CHICAGO – Chicago's O'Hare International Airport will get new gates and ultimately could see an aging terminal demolished and rebuilt to serve as a central hub under initiatives formally unveiled by Mayor Rahm Emanuel Friday.
The airlines have signed off on the gates but the terminal project is further off with airlines only agreeing to negotiations.
"In order to grow, innovate and continue to provide excellent service in a dynamic global aviation system, O'Hare needs to significantly expand and modernize," Chicago Department of Aviation Commissioner Ginger Evans said at the event. "Working with our airline partners we are developing the best path forward to address the needs of the future and ensure Chicago remains a global leader."
The announcement was attended by Illinois' U.S. senators, Republican Mark Kirk and Democrat Dick Durbin, and the heads of United Airlines and American Airlines.
The two carriers maintain hubs at the airport and account for about 80% of flights.
The expansion of one of the airport's terminals to accommodate up to nine new gates carries a $300 million price tag that is expected to be covered by passenger facility charges and other airport revenues in hand.
In a far more expensive undertaking, the city and airlines will work together to "design and develop" a multi-billion dollar capital investment program that calls for the redevelopment of the existing terminal 2 to provide more gates and serve as the airport's central terminal, a statement said. The planning process is expected to be completed next year.
Recently announced projects include the development of two new hotels and upgrades to the existing O'Hare Hilton, which combined would double room capacity at the airport.
"We support the city's effort to expand Terminal 5 and will continue working with our partners to develop the long term vision for O'Hare," said United's chief executive officer, Oscar Munoz.
The city and airlines are currently in lease negotiations ahead of an expiration date in 18 months. The $10-$12 billion O'Hare Modernization Program launched more than a decade ago had called for a new terminal, but on the western edge of the airport. That was put on hold without airline support.
The primary purpose of the modernization program is to redesign and expand the airport's runways shifting to a parallel design from an intersecting one that forces the closure of runways during poor weather. The airlines recently signed off on the final runway under the plan. It carries a $1.3 billion price tag.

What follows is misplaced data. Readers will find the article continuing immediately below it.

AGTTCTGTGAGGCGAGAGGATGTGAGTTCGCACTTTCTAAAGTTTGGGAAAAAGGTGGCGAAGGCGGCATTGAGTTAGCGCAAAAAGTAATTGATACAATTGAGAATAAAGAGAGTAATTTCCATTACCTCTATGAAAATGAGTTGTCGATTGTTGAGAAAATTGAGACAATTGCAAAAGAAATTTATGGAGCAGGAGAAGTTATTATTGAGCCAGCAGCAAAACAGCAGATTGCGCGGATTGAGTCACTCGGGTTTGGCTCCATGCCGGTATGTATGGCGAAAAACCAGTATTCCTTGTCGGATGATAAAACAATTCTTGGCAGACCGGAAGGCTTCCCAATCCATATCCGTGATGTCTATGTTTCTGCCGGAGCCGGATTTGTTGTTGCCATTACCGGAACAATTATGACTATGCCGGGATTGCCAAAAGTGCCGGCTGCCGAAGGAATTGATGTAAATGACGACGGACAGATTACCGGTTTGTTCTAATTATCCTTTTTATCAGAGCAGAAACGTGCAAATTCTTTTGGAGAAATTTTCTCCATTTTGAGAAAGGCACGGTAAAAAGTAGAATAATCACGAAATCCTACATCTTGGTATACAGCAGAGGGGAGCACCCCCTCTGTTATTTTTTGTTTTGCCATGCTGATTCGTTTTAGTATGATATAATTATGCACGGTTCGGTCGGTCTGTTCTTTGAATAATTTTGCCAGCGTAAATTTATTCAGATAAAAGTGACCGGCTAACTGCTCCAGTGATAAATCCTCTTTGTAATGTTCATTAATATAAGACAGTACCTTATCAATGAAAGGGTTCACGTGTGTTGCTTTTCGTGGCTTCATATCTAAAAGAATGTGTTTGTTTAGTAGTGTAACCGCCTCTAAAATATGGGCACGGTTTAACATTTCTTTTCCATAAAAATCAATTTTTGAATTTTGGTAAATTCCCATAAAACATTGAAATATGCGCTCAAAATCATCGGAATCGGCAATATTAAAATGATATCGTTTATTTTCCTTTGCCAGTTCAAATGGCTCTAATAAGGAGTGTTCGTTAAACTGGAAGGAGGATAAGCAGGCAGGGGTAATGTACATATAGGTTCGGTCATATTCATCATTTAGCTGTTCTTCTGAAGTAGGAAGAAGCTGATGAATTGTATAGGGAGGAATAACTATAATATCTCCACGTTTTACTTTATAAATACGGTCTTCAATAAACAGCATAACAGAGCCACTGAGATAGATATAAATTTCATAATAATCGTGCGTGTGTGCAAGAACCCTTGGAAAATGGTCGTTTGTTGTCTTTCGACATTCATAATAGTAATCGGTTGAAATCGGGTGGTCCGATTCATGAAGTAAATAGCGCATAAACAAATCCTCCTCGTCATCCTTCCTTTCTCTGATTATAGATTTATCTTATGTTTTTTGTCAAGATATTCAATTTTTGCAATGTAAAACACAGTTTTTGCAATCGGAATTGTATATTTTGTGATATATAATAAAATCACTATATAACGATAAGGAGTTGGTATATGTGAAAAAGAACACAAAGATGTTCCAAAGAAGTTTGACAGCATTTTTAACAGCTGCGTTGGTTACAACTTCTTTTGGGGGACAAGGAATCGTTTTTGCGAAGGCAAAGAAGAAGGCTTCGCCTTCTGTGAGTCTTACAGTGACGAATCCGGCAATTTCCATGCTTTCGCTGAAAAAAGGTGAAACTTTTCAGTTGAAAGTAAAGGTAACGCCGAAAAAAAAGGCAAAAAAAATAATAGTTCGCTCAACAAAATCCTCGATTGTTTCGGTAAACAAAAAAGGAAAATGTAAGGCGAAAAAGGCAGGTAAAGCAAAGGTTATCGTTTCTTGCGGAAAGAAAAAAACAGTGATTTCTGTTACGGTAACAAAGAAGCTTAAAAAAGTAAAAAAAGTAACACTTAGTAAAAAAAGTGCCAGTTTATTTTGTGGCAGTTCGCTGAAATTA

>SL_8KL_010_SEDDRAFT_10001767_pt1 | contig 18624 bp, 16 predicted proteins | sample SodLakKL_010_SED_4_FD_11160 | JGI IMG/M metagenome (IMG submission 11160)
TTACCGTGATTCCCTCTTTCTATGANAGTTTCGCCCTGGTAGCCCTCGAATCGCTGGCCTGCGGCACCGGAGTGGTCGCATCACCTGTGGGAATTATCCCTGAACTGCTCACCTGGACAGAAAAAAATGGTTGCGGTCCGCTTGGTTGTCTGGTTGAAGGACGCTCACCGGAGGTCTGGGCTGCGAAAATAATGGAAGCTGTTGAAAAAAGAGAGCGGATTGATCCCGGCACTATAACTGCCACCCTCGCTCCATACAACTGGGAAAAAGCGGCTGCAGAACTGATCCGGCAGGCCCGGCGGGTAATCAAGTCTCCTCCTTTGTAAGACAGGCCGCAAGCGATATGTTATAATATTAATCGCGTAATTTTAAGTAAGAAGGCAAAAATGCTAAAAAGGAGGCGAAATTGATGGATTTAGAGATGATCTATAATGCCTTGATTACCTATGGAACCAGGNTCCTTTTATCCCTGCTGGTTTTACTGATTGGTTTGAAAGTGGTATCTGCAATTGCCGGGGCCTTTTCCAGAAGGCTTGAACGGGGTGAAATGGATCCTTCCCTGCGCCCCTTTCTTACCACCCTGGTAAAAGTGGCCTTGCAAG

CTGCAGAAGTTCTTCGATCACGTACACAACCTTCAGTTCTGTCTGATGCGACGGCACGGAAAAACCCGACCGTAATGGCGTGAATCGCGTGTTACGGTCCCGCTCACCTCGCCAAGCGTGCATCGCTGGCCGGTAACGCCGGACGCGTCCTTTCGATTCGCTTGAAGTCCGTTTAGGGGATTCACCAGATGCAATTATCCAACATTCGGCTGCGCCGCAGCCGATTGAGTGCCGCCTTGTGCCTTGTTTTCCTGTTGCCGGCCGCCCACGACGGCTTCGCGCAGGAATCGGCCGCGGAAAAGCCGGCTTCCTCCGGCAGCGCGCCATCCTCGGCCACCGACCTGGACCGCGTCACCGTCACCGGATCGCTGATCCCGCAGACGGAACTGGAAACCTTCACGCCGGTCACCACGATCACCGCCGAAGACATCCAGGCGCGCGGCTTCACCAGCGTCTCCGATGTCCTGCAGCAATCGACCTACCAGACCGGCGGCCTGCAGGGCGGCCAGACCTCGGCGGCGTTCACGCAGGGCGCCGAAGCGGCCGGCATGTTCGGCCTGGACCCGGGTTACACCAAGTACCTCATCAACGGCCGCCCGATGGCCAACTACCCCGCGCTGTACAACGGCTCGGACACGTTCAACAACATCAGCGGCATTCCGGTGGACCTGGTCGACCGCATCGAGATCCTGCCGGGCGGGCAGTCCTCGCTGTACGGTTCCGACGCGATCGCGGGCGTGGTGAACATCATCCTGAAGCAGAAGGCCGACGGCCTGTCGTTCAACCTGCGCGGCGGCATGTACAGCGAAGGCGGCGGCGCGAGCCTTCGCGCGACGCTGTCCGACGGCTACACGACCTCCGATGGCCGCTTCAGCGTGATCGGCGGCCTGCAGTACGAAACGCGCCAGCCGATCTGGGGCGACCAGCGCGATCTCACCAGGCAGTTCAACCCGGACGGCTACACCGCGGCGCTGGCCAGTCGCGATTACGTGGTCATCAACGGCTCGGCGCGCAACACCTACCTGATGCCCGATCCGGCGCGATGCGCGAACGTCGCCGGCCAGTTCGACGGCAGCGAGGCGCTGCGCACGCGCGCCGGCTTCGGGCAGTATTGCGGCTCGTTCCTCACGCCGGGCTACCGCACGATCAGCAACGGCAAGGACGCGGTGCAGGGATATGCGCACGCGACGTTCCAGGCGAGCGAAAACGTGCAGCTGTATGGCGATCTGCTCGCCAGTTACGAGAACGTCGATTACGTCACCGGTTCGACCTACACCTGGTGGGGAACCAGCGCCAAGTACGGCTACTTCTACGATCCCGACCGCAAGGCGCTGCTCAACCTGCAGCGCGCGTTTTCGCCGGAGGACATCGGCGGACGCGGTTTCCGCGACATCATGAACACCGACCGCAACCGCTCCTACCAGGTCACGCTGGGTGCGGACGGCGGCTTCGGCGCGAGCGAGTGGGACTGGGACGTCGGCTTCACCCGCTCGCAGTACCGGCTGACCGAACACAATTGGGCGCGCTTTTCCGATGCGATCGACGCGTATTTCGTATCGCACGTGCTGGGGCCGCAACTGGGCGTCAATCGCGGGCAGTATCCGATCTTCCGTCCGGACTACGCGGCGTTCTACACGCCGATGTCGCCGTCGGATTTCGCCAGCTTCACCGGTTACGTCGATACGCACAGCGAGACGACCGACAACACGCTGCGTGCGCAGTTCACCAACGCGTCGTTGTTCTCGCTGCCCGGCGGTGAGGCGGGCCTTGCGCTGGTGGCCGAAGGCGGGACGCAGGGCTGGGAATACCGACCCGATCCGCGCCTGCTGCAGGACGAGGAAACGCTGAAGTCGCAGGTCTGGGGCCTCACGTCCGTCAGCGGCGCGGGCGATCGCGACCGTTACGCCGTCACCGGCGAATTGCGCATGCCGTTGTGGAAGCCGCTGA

Chicago's chief financial officer, Carole Brown, said earlier in the week that while the city would continue weighing new money debt for O'Hare's needs there are no imminent borrowing plans. A large refunding is in the works and will be submitted to the City Council for approval this summer. Sources said the finance team was recently named and the deal could top $1 billion.
Fitch Ratings in May upgraded O'Hare's $6.4 billion of senior lien general airport revenue bonds rating to A from A-minus. About $600 million of passenger facility charge revenue bonds were affirmed at A. The rating on both is stable.
In recent years, traffic growth has exceeded Fitch's base case assumptions while budgets associated with the remaining capital programs have remained intact. The airport benefits from the strong local market and its strategic location as a hub for United Airlines and American.
More than 38 million passengers use the airport annually.
"Traffic performance has trended positive for several consecutive years anchored by increasing domestic and international services," Fitch said.
O'Hare has completed the first $3.2 billion phase of the modernization plan and the city is nearing completion on another $1.17 billion that represents the first part of phase two, which was approved in a 2011 pact between the city, airlines, and federal authorities.
The airport also has a $1.7 billion five-year capital improvement program.
"Future requirements are still significant and rely heavily on future debt borrowings for funding," Fitch said. "Latest financial plans to support the remaining elements of the capital program show overall debt levels rising to over $9 billion in total over the next five years."
O'Hare's senior-lien bonds are rated A2 by Moody's, A by S&P Global Services and A-plus by the Kroll Bond Rating Agency.